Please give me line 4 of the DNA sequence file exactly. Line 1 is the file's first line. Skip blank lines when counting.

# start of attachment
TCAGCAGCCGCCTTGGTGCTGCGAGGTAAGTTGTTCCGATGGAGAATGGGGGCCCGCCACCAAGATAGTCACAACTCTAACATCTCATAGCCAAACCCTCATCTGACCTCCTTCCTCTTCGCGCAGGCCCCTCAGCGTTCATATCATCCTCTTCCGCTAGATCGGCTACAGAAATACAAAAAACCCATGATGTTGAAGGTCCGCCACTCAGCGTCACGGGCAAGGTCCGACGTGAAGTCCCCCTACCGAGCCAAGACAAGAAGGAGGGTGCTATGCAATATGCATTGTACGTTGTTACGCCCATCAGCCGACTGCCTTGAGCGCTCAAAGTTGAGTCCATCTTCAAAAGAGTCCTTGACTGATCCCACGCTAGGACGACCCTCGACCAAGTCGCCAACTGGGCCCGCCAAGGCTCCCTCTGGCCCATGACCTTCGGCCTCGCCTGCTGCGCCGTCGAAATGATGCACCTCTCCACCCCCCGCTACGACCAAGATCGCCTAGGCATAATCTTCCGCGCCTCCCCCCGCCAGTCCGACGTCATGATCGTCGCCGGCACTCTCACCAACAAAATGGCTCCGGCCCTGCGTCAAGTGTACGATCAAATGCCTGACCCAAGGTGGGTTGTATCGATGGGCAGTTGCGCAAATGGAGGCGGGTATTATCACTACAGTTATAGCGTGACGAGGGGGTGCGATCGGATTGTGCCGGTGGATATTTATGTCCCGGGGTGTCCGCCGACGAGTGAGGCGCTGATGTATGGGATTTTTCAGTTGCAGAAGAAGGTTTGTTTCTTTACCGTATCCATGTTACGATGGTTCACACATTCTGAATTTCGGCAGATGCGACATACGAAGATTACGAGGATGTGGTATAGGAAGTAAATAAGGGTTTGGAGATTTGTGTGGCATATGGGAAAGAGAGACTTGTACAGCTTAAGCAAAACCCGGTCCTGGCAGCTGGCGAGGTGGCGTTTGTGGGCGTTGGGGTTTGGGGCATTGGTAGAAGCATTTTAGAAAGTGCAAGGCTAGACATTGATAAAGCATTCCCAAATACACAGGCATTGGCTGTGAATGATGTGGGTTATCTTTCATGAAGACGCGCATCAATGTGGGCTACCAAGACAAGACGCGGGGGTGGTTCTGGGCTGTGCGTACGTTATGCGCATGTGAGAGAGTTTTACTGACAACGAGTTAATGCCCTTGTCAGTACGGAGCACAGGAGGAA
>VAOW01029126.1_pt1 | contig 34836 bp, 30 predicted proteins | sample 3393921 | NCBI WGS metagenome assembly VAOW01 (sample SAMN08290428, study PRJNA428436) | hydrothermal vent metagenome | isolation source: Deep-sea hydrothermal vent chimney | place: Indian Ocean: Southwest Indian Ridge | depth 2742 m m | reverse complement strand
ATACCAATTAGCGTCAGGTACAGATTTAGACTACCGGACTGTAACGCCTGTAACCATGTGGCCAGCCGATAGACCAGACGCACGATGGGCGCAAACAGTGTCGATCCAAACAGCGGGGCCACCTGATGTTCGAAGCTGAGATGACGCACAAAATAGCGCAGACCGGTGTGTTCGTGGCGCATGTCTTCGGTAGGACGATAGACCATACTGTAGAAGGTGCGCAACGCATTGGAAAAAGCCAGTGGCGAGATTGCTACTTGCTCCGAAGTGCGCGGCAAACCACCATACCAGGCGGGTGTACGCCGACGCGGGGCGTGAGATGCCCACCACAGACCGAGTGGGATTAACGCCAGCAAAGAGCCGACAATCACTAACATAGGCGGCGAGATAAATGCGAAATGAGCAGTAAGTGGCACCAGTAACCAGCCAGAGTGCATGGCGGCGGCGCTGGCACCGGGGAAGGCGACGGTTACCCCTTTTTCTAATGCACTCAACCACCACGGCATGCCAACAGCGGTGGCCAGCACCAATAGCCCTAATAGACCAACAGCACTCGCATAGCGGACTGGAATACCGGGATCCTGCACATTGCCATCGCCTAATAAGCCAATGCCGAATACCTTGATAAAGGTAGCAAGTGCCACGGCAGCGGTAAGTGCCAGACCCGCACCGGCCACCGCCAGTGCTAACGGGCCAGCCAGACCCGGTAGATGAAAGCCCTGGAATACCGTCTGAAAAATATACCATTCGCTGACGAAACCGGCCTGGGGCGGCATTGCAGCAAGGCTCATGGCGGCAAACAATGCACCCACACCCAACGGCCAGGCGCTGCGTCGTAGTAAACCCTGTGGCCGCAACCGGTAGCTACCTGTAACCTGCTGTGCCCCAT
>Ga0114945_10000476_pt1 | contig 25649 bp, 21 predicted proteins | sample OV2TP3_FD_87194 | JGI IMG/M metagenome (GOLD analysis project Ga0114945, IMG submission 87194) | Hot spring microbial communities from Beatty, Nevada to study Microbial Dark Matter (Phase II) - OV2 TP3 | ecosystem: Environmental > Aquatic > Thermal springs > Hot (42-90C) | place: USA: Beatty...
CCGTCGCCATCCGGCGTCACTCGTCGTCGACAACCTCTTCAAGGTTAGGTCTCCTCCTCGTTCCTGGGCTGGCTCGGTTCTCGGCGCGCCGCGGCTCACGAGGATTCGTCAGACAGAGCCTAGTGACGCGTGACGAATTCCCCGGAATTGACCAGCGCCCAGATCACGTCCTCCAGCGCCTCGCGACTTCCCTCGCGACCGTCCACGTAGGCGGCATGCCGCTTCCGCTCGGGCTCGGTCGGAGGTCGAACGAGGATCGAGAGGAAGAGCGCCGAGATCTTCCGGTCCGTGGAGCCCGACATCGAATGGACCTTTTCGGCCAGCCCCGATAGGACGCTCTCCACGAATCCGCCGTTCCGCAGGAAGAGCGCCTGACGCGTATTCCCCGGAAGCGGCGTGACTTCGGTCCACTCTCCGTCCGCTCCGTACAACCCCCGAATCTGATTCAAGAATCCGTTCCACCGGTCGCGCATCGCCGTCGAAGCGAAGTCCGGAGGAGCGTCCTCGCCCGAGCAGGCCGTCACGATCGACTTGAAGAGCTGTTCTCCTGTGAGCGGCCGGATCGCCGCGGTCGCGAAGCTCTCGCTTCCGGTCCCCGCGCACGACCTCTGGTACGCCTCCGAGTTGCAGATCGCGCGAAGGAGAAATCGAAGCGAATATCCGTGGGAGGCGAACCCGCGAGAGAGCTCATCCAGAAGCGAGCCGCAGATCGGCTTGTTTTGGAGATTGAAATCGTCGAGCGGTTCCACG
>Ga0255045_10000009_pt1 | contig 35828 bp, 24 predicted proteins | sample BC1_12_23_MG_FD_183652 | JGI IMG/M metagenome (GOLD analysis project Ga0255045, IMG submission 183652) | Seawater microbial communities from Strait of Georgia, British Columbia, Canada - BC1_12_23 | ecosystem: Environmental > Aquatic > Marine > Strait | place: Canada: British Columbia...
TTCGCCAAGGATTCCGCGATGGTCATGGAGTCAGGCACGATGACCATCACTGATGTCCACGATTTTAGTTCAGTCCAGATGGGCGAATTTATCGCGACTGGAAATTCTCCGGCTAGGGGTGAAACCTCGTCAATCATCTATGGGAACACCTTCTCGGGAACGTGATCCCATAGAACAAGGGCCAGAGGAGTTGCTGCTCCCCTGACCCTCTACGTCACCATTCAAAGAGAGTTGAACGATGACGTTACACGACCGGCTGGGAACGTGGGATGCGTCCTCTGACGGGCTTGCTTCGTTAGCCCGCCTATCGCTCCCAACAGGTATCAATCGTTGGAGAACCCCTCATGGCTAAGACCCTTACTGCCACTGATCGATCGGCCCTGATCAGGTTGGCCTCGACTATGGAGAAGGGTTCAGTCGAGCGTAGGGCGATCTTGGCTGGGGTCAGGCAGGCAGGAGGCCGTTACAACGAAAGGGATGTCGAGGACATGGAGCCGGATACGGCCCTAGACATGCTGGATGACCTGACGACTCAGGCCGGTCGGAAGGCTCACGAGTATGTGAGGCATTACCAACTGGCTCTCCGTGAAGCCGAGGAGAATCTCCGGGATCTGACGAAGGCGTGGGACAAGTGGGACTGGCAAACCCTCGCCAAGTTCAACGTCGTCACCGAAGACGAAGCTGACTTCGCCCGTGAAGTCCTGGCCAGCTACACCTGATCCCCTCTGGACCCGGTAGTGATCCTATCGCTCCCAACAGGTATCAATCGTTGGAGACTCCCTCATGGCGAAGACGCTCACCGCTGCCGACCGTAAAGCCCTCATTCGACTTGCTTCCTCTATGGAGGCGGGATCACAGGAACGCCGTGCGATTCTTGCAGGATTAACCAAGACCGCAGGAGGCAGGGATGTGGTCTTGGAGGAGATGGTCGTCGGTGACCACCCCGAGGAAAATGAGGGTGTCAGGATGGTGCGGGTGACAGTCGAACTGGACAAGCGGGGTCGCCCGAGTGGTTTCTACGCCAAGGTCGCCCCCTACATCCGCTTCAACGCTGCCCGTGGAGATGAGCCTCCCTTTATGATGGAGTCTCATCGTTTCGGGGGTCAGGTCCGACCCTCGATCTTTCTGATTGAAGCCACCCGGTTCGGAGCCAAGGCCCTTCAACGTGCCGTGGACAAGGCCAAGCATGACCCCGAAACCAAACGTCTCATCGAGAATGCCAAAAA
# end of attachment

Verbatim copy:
>Ga0114945_10000476_pt1 | contig 25649 bp, 21 predicted proteins | sample OV2TP3_FD_87194 | JGI IMG/M metagenome (GOLD analysis project Ga0114945, IMG submission 87194) | Hot spring microbial communities from Beatty, Nevada to study Microbial Dark Matter (Phase II) - OV2 TP3 | ecosystem: Environmental > Aquatic > Thermal springs > Hot (42-90C) | place: USA: Beatty...